Ricardo Migueláñez. @rmiguelanez
Huelva will be the Spanish Capital of Gastronomy in 2017. The amphibious city, located between the land and the sea, is a provincial capital boasting plenty of gastronomic treasures. Not only is it rich in fish and seafood (white prawns from Huelva are the most sought-after, as are its crayfish, squid, Norway lobsters and clams, as well as large fish from the cold Atlantic waters), but its mountainous areas are also home to Jabugo, Cortegana and Cumbres Mayores Ibérico hams.
Its fruits and vegetables are also increasingly popular, with the greatest demand for strawberries, asparagus and oranges. Huelva strawberries have become quite prestigious in recent years, along with other berries, mainly cranberries, redcurrants and also blackberries—a true red explosion.
Huelva province also has a very strong rice tradition. Not only does it produce rice in marshland areas, but it’s also proficient in soupy rices. Its delicious sole should be eaten fried or, even better, grilled, to best savor its flavor.
Paradise for fried fish lovers
Fried fish is very common in all Andalusian provinces by the sea. Fish in different sauces is also a popular dish. Examples include monkfish in crab or almond sauce, red snapper with potatoes, grilled sea bass or sea bass à la marinière, swordfish, sardines and turbot.
Choco from Huelva is a squid that’s smaller than the cuttlefish, and forms the foundation of many recipes. Examples include chocos with potatoes, grilled, cooked with onion, with noodles, and one of the city’s claims to fame, chocos with broad beans. Baby squid is another gem from Andalusia’s Atlantic coast.
This great variety of fish is used in soups, from clams in vino pálido from Condado de Huelva and fish and seafood soup to cream of crab.
Huelva also has an extraordinary and surprising wealth of mushrooms, in particular Amanita ponderosa wild mushrooms, which are not very common in other parts of Spain and which are delicious with scrambled eggs and asparagus, in sauces, and as a garnish for meat or game. Ceasar's mushrooms and saffron milk caps can also be found in Huelva.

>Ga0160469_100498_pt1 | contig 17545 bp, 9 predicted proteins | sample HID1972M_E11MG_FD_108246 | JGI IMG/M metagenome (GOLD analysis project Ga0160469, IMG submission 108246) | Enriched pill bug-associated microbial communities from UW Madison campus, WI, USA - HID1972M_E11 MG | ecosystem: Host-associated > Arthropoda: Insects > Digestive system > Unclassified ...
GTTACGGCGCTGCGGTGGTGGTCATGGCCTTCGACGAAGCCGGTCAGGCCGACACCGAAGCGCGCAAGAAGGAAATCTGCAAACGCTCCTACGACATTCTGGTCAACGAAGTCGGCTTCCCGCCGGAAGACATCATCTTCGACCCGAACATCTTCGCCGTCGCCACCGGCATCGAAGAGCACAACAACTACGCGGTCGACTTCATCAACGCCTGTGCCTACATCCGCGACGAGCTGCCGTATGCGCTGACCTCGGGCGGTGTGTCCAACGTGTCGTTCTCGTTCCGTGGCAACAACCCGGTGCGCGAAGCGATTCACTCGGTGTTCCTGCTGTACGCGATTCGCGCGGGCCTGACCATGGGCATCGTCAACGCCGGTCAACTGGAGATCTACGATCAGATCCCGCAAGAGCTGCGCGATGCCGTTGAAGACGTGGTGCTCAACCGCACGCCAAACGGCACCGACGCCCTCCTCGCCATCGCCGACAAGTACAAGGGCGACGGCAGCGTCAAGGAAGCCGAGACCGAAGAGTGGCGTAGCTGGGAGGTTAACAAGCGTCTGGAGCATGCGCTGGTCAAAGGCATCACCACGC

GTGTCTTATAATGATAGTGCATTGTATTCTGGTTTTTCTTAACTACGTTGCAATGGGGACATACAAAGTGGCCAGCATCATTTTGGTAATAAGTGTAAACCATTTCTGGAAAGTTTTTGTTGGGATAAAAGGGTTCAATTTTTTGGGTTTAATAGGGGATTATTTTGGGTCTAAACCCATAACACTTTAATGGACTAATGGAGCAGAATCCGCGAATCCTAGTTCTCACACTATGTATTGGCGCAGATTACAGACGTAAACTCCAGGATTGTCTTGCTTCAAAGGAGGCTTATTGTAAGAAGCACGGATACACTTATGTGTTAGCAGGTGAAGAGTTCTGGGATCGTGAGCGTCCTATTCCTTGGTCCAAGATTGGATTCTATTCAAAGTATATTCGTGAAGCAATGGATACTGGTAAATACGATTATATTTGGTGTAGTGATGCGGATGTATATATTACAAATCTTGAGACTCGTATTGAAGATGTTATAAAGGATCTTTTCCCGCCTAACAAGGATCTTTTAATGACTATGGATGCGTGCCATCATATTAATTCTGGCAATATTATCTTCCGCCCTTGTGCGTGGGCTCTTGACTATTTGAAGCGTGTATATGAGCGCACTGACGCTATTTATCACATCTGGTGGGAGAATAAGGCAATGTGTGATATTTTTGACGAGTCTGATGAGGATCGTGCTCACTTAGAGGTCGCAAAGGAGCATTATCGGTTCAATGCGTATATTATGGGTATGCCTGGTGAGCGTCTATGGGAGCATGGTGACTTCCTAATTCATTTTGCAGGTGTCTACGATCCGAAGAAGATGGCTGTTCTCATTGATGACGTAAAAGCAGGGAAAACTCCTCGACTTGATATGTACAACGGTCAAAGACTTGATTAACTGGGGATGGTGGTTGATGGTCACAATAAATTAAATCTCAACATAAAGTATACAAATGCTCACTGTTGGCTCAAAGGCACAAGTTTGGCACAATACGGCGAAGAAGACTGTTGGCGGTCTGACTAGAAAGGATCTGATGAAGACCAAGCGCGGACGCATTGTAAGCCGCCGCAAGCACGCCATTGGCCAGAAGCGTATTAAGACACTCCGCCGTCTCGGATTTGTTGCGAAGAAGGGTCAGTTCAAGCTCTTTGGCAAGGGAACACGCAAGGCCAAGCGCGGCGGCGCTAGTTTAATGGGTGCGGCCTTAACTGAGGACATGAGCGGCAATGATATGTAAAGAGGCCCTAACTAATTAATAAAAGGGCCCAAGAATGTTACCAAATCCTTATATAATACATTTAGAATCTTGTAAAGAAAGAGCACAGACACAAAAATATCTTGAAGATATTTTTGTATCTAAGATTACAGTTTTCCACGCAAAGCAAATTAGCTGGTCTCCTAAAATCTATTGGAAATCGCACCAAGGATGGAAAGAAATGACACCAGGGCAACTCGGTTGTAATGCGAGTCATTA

The (never-ending) quartering of the Ibérico pig
There are very popular rural dishes, such as tripe with garbanzos (known as menudo), buche (a typical dish from the slaughter in Bollullos Par del Condado) and migas (a dish made with leftover bread, garlic, paprika and olive oil) with chorizo. Game and lamb stew from Almonte are also big attractions, although the main protagonist is the Ibérico pig, of which every last bit is consumed. This includes ham, loin, large blood sausage and chorizo sausage as well as grilled sirloin, special cuts like secreto, presa, and pluma, the jowels and, for example, loin in aged Condado de Huelva wine.
The day before the pigs in the Aracena mountain villages are weighed, prior to their slaughter, people typically eat sopa de peso, a very thick stew made with turkey, bread, onion, ham bones, spices and aromatic herbs from the mountains. Everything is prepared in one large pot and it's eaten in two rounds. It's topped off with artisanal goat's cheese, of which delicious options are available in Huelva province. The typical light dessert is fresh strawberries and fresh or dried figs from Lepe, followed by piñonates (a typical pastry made with honey and pine nuts), among other sweets.
Glorious Condado de Huelva wines